Presidential campaigns largely forego LGBTQ media ads

by Joe Siegel
The myriad of political campaign advertising in a busy election year does not seem to have included LGBTQ media outlets.
“LGBTQ media is an afterthought for candidates,” said Russ White, publisher of Las Vegas-based QLife. “They will show up at parades and prides, but they won’t write checks.”
White said Hillary Clinton’s campaign spent $500 on advertising just six weeks before Election Day, after weeks of seeking free advertising. Senator Elizabeth Warren and Mayor Pete Buttigieg reached out for media coverage and were provided free editorial space.
Pete For America ad
in Las Vegas Spectrum

Pete For America did buy a full-page ad in Las Vegas Spectrum ahead of the February 22 Nevada caucuses, specifically asking readers to caucus for Buttigieg.

But overall, the presidential campaigns did a lousy job reaching out to LGBTQ readers via the queer press,” said Kevin Naff, editor of the Washington Blade. “We had some placements from Bloomberg and Buttigieg, but nothing from the others.”
“Some campaign plans have recently shifted but at this point in the year we’ve received under $30,000 in political advertising dollars,” said Ben Young, the director of sales and marketing for Colorado’s OutFront magazine. “It’s still fairly early in the season and we’re anticipating the national campaigns to build their state strategies in the next few weeks, so that number will likely change.”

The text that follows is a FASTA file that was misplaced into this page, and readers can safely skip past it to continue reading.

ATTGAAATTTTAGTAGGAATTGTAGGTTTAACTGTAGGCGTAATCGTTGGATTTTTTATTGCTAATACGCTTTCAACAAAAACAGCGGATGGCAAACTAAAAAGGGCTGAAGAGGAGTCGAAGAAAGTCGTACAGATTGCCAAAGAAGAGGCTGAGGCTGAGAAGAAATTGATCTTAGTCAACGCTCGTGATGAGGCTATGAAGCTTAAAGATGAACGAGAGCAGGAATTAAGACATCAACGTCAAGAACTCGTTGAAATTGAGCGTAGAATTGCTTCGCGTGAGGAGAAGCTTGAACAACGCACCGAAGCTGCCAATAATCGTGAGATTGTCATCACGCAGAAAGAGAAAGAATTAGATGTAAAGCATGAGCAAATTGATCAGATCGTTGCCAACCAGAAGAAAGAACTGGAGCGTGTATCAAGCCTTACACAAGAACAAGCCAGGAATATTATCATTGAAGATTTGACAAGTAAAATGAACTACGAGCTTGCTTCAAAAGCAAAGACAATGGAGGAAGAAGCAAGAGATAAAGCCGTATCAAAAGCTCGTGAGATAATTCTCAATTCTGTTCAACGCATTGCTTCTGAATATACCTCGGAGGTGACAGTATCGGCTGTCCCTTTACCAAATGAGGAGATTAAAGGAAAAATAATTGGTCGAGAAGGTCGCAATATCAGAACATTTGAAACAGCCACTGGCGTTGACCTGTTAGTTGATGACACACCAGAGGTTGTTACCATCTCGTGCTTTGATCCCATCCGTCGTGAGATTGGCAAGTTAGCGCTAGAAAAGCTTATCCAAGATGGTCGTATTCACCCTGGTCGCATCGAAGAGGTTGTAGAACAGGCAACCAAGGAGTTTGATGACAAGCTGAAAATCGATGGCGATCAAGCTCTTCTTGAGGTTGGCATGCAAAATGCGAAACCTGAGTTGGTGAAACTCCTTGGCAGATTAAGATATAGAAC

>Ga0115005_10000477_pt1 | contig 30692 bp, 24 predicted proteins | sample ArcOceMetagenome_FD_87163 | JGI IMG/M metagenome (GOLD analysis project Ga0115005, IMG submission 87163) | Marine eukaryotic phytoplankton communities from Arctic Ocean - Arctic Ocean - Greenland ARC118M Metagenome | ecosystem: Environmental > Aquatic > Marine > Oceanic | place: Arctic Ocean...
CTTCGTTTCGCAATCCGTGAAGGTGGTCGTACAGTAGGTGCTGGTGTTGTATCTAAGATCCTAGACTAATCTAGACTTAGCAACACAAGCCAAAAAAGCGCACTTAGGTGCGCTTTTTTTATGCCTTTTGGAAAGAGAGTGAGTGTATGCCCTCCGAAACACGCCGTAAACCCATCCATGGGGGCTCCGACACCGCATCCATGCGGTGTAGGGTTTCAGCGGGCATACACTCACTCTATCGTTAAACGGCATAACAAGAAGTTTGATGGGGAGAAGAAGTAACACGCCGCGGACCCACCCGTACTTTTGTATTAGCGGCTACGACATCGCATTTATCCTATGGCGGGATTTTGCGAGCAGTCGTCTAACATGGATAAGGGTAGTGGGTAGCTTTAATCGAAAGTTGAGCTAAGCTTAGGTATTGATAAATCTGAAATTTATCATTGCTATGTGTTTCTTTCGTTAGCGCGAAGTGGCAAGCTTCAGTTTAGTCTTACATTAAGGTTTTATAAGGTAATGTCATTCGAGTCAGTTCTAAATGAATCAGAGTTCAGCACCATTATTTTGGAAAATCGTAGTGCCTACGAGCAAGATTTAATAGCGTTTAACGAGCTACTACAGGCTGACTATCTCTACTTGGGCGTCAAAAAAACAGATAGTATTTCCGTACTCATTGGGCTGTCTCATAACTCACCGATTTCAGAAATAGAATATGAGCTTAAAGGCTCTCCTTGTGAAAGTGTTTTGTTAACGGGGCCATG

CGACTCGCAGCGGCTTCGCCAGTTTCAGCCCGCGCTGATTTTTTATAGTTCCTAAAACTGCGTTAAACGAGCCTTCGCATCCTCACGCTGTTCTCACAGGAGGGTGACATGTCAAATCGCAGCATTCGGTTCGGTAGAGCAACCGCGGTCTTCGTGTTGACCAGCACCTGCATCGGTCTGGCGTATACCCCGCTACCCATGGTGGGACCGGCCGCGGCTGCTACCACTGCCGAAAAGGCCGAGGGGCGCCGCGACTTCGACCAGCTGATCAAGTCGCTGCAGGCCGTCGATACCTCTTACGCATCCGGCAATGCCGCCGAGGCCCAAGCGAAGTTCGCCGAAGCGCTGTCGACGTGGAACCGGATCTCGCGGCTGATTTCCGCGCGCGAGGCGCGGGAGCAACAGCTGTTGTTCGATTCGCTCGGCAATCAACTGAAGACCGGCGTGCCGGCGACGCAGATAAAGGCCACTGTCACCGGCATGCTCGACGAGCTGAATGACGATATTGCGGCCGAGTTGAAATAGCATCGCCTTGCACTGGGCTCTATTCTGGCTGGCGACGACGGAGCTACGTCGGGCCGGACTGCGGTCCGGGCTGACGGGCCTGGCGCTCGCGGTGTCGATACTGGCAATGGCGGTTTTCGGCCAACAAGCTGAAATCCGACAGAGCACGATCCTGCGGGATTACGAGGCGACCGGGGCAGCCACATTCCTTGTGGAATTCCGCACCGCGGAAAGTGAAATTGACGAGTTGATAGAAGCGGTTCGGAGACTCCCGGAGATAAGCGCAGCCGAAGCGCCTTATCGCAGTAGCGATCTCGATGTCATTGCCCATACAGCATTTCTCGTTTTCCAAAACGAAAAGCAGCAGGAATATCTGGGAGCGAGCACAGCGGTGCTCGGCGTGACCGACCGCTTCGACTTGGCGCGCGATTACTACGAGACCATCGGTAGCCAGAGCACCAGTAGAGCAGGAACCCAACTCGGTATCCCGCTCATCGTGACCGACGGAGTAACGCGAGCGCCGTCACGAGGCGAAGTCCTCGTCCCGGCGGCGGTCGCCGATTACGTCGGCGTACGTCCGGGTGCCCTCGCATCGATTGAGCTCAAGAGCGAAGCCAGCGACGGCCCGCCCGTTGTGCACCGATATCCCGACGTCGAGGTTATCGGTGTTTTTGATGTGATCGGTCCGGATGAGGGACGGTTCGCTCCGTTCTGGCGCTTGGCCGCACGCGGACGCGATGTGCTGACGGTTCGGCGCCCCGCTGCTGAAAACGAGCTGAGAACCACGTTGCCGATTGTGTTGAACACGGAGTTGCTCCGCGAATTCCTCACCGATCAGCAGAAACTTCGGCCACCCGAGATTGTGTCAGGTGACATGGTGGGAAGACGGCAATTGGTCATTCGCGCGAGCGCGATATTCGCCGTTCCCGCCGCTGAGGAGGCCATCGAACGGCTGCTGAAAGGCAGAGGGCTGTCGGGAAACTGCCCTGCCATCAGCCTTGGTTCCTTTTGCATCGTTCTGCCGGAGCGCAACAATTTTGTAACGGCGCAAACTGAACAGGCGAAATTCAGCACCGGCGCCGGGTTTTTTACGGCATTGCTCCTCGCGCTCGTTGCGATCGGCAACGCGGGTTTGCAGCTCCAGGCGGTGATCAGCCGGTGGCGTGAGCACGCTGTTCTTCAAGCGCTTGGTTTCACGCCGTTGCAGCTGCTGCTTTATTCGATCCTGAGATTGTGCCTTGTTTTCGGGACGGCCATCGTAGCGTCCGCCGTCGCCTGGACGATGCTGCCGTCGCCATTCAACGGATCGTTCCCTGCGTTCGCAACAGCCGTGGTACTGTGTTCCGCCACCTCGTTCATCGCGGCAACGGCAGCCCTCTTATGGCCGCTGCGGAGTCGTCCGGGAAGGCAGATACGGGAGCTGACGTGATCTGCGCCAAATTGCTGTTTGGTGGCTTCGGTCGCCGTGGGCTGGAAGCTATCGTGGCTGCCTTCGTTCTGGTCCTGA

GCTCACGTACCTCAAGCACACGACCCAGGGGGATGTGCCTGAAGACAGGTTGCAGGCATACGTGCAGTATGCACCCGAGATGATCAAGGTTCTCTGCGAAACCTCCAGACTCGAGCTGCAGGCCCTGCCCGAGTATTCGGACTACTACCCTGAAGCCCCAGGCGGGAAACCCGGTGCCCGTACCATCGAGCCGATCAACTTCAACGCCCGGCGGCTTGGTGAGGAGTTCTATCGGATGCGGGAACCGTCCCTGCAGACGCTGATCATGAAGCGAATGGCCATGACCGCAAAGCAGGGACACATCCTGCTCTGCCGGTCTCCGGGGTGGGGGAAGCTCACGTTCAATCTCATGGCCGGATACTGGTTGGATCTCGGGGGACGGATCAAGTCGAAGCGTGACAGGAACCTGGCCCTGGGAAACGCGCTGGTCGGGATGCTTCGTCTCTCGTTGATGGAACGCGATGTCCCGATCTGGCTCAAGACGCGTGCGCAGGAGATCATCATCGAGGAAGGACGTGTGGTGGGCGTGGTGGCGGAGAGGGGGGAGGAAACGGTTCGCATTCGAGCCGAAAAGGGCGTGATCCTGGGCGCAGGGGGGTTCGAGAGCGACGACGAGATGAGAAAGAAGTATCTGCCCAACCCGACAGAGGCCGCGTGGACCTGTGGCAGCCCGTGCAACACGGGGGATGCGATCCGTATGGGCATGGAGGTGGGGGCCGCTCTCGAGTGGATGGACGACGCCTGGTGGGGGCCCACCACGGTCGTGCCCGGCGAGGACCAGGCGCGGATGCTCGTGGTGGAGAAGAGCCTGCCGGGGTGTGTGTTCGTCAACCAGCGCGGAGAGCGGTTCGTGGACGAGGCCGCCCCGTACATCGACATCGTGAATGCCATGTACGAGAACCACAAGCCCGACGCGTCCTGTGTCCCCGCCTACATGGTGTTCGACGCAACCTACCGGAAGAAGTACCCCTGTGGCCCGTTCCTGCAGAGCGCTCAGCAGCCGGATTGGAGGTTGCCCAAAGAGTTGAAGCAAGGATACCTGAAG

As far as national advertising goes, Todd Evans, CEO of Rivendell Media, which handles national advertising for local publications, said he has not been contacted by political campaigns yet.
“But we have reached out to every campaign and have just warm interest from all,” said Evans, who is also publisher of Press Pass Q. “Only Bloomberg actually placed a few ads so far, and now that he is out I doubt there will be more to come.”
Evans said Rivendell has reached out to campaigns over the last three election cycles and the Democratic National Committee was even provided quotes for advertising, but nothing ever came of it. 
“My feeling is no one or any group should be taken for granted,” Evans said, “and that goes for the LGBTQ community as well.”

Volume 21
Issue 12

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